Boo, by Neil Smith, (Vintage), 320 pages, release date 12 May, 2015
Neil Smith’s Boo is one of those novels that I feel compelled to read based on the premise alone. Sometimes, such novels fizzle because the premise was as good as things got. Other times those novels use the premise as a launching pad for delightful, unexpected writing that leaves one thinking, “I could read that again.” Boo most definitely falls into the second category.
Here’s that premise in a nutshell: Oliver (Boo) and Johnny meet up in the afterlife having been killed by the same school shooter. Johnny is determined to find their killer and re-death him. Boo is more ambivalent, but joins the search.
The boys are in heaven—or what passes for heaven in this novel. Heaven is, one infers, highly compartmentalized. There are separate heavens for each nation and for each age group, so Boo and Johnny are in the U.S. thirteen-year olds’ heaven. They get fifty years there, then they disappear. Completely disappear? Move on to a new heaven? Are reincarnated? No one knows. This heaven is run by the self-selected “do-gooders” (yes, they’re thirteen-year-olds as well), who monitor day-to-day life and greet the newly dead upon arrival.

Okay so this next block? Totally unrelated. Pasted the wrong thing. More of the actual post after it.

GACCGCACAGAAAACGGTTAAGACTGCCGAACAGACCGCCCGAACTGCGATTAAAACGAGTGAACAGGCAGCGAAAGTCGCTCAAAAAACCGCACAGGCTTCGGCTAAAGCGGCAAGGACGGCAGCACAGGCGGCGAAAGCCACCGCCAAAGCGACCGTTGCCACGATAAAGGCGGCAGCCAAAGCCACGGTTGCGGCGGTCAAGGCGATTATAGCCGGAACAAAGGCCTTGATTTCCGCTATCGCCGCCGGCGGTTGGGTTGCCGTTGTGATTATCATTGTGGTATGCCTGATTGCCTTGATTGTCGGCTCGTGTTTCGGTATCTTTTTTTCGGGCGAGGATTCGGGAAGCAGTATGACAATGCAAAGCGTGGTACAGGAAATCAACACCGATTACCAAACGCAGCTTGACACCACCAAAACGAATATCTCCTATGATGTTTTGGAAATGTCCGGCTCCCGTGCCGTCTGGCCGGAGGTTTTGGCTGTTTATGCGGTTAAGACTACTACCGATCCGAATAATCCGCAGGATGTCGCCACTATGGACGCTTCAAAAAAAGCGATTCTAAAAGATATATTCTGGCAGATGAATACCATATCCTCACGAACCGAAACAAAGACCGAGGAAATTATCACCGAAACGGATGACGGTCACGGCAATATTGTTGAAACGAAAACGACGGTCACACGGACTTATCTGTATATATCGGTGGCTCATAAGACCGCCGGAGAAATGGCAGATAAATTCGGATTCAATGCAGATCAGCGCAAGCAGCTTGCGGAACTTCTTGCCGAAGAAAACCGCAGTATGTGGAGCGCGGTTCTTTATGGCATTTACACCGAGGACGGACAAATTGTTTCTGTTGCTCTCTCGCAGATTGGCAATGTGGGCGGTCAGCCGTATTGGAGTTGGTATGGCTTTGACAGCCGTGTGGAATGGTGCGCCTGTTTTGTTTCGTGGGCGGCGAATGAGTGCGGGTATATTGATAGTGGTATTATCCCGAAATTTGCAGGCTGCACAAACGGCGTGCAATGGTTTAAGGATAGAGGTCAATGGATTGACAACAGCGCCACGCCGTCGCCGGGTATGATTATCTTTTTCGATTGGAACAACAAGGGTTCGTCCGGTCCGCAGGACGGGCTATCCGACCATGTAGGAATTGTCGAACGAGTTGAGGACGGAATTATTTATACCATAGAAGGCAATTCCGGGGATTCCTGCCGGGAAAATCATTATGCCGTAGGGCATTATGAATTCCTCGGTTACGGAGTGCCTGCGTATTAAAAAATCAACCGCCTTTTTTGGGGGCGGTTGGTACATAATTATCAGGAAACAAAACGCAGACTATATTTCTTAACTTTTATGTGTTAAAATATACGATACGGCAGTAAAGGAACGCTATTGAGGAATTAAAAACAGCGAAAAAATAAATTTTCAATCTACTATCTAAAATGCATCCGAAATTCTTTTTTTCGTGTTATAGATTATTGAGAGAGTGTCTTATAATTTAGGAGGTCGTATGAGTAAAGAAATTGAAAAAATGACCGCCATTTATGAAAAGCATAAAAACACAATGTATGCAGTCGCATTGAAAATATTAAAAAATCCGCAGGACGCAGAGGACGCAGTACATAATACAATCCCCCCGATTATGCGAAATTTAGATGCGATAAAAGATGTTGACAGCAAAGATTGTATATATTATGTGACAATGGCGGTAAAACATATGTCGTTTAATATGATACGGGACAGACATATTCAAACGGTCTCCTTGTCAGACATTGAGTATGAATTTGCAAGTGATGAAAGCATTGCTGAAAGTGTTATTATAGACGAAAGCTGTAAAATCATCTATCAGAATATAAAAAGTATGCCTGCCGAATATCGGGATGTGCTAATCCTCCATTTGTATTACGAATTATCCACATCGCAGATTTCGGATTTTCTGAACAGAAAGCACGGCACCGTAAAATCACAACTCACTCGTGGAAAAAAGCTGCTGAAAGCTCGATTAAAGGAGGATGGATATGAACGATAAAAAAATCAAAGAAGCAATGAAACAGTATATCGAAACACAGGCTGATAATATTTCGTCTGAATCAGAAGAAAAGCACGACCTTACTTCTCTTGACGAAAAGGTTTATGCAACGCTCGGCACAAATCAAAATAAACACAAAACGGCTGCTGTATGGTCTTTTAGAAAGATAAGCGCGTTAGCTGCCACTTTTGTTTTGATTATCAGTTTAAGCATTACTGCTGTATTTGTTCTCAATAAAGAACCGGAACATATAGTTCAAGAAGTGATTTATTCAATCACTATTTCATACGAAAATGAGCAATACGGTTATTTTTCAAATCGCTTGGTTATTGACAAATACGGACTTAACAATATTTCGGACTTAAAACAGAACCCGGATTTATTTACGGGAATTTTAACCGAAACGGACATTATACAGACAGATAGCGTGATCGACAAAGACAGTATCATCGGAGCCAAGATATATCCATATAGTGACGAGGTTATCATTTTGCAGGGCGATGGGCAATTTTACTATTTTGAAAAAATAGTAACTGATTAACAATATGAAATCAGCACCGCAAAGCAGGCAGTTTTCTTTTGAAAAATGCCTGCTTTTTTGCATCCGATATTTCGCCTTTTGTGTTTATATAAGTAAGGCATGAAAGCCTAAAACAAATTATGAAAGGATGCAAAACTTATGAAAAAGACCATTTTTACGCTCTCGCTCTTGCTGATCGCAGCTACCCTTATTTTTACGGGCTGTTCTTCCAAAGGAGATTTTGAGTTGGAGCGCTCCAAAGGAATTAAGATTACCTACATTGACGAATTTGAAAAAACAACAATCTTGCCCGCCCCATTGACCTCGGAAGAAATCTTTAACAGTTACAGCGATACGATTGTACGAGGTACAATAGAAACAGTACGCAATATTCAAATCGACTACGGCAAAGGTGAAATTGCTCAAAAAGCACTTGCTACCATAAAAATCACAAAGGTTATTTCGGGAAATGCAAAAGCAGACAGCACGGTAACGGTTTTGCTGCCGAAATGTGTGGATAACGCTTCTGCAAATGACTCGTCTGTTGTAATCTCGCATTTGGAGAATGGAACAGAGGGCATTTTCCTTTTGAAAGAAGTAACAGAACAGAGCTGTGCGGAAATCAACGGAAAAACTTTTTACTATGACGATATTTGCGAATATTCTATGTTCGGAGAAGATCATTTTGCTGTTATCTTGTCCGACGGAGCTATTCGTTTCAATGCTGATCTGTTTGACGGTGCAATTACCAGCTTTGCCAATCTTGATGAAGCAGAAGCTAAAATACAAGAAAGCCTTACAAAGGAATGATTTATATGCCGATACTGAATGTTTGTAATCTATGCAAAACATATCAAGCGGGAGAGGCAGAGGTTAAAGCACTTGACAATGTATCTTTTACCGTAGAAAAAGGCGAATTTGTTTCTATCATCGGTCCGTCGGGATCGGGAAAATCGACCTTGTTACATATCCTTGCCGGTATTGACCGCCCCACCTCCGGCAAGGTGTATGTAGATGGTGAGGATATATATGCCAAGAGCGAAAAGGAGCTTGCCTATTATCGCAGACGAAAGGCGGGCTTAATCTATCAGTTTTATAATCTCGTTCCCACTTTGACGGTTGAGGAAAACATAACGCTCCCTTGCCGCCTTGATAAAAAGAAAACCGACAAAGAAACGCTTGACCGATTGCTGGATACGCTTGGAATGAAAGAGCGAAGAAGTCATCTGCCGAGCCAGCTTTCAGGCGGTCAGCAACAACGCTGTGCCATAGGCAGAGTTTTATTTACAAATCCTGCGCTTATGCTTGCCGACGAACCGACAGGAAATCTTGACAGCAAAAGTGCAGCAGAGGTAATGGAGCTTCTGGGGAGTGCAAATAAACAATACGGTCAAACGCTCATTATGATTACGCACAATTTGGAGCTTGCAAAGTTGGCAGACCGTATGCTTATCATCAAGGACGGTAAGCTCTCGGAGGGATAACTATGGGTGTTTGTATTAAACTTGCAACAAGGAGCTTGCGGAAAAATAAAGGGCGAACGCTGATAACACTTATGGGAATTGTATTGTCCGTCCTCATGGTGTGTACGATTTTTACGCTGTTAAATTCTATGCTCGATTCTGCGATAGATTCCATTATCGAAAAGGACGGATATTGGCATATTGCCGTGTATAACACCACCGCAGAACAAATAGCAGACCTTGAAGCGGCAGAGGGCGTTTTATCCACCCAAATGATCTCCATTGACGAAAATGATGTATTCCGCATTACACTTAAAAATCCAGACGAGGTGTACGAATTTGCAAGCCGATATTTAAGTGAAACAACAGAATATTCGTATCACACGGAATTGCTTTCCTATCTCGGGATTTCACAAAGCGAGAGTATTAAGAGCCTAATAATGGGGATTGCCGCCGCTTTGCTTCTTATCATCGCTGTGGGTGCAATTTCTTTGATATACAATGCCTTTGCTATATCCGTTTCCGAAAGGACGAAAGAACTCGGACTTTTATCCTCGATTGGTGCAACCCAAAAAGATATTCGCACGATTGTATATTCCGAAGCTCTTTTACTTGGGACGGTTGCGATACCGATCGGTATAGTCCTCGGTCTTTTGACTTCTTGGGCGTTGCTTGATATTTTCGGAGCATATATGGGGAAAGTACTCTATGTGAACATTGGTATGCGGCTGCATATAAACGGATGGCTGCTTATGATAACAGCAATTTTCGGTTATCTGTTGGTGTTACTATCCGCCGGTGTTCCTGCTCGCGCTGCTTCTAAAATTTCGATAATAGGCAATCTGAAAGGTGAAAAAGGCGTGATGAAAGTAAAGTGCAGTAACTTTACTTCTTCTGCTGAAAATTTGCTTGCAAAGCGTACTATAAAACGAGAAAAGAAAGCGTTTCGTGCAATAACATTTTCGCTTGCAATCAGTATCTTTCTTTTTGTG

The god that runs this heaven is certainly quixotic. “Shipments” of food and other necessities materialize regularly in warehouses. The food is mostly healthy and all vegetarian. Ordinary objects like blankets and pillows appear. Stranger objects appear as well and are put on display in Curios, the museum in this heaven. These objects include items like Susan B. Anthony dollars, an old rotary phone, and back issues of magazines. Boo works in Curios, and when a gun materializes he keeps it for himself.
Smith makes this heaven believable despite its apparent illogic, and the reader is quickly engaged following the stories of these youngsters, each of whom is spending fifty years at age thirteen. They’re normal thirteen-year-olds—hot tempered, quick to judge, easily frustrated—but they are all (more or less) trying to do the best they can. There are self-help groups for those who died by violence. There’s a sort of sanatorium for “sadcons,” the sad and confused who are having difficulty adjusting to the afterlife.
This is a book well worth reading both for the world it creates and for the tale of Boo and Johnny’s particular journey. You’ll leave it with the satisfaction a good novel provides. You’ll also have plenty of larger questions to mull over because of the ways Boo gets you thinking.